Seymour challenged Shaw to name one city where a capital gains tax had worked to reduce house prices. Shaw’s response was that Seymour was correct when talking about supply. “It’s really obvious that we simply do not have enough houses in this country.”
However, “…by focussing only on supply, and ignoring the demand side of the equation, you’re actually ignoring the effect of the international market,” Shaw said.
“And property in Western countries has become an international commodity. It’s a place for people to park their money. So you have to look at both supply and demand measures.”
Seymour responded: “Nowhere where it’s been tried has it suppressed house prices. They have it in Sydney, Los Angeles, Vancouver and London. They all have the same issues with overpriced housing.”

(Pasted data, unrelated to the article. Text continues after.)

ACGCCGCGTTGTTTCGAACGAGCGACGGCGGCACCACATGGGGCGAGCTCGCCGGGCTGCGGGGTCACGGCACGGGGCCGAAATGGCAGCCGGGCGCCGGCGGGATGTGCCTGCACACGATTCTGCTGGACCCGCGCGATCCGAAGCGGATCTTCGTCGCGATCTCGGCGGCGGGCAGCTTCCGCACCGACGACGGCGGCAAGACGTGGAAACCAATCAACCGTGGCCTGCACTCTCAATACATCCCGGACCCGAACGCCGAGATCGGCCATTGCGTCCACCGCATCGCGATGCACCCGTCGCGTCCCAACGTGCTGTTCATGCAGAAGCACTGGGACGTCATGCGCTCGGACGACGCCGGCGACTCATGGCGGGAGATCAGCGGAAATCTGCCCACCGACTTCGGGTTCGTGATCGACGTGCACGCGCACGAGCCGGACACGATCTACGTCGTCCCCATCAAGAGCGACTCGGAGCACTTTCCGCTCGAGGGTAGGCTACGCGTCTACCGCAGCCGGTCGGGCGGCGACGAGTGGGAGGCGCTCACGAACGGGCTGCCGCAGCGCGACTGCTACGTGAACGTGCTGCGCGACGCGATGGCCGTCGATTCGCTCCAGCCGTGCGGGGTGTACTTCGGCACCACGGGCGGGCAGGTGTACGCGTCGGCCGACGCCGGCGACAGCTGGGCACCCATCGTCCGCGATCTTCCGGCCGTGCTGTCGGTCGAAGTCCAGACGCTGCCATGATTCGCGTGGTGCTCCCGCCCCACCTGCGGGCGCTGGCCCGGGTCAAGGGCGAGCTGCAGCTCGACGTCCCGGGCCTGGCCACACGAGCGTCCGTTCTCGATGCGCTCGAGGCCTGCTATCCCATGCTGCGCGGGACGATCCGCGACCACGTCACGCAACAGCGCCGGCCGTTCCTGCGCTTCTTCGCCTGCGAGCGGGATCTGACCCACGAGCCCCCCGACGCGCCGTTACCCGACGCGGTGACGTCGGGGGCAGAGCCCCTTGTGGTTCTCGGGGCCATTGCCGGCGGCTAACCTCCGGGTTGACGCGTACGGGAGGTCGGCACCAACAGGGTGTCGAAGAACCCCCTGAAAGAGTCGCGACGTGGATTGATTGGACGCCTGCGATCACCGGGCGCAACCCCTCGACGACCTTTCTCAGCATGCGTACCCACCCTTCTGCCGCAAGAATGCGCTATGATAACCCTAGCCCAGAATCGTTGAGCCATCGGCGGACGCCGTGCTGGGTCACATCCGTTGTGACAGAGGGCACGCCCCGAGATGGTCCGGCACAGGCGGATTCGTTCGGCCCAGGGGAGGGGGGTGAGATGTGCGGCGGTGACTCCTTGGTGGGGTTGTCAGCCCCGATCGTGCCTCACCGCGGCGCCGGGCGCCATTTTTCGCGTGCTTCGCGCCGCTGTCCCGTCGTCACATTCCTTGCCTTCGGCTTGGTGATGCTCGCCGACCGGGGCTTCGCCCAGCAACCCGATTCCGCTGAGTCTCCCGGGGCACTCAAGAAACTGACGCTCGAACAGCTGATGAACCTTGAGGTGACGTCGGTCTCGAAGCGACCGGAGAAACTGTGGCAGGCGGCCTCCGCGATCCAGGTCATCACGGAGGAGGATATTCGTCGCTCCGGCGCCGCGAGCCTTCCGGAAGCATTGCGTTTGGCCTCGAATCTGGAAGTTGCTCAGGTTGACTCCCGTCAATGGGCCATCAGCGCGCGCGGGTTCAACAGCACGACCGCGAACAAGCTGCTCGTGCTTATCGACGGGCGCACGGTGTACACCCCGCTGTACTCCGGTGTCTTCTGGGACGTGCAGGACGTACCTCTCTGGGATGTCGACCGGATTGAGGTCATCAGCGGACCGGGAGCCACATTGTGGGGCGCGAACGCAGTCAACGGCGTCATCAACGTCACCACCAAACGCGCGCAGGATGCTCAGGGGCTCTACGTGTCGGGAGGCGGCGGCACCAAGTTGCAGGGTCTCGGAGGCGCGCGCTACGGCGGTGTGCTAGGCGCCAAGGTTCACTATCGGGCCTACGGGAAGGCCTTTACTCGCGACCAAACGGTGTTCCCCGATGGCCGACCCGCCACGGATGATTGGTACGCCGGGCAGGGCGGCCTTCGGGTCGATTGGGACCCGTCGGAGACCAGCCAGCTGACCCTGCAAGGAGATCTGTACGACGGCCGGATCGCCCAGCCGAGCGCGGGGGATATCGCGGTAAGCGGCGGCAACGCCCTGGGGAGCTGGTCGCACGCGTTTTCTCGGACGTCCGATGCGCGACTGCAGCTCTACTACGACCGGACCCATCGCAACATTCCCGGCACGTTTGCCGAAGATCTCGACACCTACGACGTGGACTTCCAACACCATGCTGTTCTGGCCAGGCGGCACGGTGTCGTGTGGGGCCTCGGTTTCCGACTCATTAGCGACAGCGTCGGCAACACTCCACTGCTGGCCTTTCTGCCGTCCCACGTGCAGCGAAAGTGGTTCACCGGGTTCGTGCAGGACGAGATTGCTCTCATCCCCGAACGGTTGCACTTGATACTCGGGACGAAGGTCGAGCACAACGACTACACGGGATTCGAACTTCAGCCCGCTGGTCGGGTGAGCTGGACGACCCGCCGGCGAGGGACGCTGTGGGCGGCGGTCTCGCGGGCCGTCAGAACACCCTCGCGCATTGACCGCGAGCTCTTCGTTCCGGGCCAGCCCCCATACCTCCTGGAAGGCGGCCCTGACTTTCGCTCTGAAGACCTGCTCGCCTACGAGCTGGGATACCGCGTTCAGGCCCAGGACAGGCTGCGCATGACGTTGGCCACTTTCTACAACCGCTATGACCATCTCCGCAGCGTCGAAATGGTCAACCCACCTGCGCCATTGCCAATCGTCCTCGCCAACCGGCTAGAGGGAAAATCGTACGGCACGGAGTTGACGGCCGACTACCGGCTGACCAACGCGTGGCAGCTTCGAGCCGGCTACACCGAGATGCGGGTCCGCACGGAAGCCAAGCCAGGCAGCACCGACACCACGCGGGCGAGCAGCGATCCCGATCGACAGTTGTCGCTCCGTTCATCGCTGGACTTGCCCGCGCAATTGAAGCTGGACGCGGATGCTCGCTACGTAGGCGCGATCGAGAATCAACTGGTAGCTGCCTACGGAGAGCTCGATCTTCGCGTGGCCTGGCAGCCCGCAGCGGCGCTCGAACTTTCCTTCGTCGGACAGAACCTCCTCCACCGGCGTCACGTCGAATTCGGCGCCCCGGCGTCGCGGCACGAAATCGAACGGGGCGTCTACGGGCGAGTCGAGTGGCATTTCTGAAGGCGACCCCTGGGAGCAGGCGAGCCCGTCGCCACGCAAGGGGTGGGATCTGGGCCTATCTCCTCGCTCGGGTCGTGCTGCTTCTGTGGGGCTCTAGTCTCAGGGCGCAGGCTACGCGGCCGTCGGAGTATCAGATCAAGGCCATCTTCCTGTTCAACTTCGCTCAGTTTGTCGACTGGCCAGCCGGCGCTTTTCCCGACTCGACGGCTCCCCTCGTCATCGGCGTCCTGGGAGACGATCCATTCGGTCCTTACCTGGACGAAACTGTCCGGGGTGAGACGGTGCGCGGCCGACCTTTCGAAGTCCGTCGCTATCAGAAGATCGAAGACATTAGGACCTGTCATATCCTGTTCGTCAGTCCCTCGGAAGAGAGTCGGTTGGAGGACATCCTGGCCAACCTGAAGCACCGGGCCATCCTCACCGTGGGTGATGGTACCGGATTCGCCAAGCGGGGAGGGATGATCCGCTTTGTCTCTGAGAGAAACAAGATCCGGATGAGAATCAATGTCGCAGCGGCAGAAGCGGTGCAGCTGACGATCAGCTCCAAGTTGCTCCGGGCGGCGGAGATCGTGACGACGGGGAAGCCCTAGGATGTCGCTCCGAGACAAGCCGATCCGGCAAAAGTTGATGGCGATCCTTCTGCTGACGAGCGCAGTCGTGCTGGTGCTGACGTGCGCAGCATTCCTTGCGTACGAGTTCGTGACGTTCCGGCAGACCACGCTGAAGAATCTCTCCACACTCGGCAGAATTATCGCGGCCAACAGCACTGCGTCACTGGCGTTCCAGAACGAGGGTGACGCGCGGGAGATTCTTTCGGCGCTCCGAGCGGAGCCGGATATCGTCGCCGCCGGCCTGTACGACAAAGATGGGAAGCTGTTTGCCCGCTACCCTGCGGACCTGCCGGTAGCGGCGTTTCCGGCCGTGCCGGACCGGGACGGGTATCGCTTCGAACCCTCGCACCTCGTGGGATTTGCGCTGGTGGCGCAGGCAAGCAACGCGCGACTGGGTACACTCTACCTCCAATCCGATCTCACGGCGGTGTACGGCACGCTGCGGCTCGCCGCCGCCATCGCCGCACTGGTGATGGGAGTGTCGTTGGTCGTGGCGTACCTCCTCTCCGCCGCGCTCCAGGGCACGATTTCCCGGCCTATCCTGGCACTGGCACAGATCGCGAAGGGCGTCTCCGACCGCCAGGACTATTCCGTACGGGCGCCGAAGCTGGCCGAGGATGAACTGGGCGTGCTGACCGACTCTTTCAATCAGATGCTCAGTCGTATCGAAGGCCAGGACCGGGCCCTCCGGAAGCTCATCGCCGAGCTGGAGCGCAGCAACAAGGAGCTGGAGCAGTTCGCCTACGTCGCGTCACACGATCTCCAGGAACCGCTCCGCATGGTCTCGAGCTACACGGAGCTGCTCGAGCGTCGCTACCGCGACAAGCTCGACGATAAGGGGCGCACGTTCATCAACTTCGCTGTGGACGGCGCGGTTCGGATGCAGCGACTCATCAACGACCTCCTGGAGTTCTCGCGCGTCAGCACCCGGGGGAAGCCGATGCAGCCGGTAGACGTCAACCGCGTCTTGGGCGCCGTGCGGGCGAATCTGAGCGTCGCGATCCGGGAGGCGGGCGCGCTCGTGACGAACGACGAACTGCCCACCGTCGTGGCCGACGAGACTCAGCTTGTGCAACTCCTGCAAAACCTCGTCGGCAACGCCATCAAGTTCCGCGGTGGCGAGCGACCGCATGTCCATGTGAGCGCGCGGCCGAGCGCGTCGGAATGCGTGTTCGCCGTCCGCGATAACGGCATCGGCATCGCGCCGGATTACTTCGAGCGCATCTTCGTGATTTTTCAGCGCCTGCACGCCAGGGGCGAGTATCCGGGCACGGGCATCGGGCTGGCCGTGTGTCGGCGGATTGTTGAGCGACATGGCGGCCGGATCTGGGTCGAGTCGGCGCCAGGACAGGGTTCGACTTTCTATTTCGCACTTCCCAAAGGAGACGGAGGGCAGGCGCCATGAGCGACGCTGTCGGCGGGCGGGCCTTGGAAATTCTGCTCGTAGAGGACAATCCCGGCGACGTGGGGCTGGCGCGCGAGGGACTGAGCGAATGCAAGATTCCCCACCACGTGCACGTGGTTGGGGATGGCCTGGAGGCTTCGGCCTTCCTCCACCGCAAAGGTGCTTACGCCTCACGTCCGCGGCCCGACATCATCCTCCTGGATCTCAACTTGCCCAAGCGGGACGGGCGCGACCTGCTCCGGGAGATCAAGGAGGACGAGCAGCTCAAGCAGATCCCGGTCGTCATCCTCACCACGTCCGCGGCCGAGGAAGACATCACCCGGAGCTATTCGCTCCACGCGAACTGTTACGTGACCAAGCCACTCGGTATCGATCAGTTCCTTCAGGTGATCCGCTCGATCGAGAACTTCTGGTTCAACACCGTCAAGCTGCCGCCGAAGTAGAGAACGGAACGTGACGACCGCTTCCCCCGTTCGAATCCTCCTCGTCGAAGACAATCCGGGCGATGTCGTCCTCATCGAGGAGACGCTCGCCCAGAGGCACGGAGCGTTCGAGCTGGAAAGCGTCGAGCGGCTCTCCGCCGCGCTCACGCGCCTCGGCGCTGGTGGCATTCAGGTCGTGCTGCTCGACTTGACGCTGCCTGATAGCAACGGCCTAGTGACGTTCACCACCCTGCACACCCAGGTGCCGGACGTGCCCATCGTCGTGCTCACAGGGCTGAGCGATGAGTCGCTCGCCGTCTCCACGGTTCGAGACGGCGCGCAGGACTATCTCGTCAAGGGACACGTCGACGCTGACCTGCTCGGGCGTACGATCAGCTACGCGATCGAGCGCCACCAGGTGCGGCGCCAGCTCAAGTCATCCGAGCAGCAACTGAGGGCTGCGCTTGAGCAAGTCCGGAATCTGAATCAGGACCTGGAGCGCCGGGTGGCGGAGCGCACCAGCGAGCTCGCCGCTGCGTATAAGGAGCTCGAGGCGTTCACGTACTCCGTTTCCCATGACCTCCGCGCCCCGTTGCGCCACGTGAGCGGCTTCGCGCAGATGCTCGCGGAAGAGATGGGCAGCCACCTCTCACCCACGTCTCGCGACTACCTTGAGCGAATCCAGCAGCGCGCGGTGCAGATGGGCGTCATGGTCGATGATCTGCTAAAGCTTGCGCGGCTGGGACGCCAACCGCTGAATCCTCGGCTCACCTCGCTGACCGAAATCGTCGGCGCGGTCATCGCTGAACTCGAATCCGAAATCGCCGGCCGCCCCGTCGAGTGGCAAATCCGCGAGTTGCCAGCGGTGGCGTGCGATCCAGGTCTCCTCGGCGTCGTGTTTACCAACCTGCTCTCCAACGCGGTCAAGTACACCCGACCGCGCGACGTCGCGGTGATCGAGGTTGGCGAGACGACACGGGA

Shaw: “There are places where it’s contributed. But the thing about it is it’s only one measure. And the thing about property is that you…need to pull all the measures at once.
“If you look at what happened in Vancouver, they said – in addition to a capital gains tax – they said you could see the impact of non-resident foreign buyers was having on their market. So they introduced special stamp duty for that,” Shaw said.
“That helped to bring house prices back down about 20% over a period of about a quarter [of a year]. You’ve got to look at a whole series of measure.”
Seymour, not to be outdone: “People who are talking about taxes as being the solution, if you’ve got a fundamental mismatch between supply and demand and prices going up $100,000 a year, you put a 30% tax on, but people are still going to speculate if they make $70,000 a year after tax. If you don’t fix the underlying fundamentals and build as many houses as there is demand for, prices keep going up.”
It was refreshing listening to Shaw and Seymour being interviewed this morning. We knew they would both look to different solutions to improving housing affordability. It would be great if the two could merge their positions.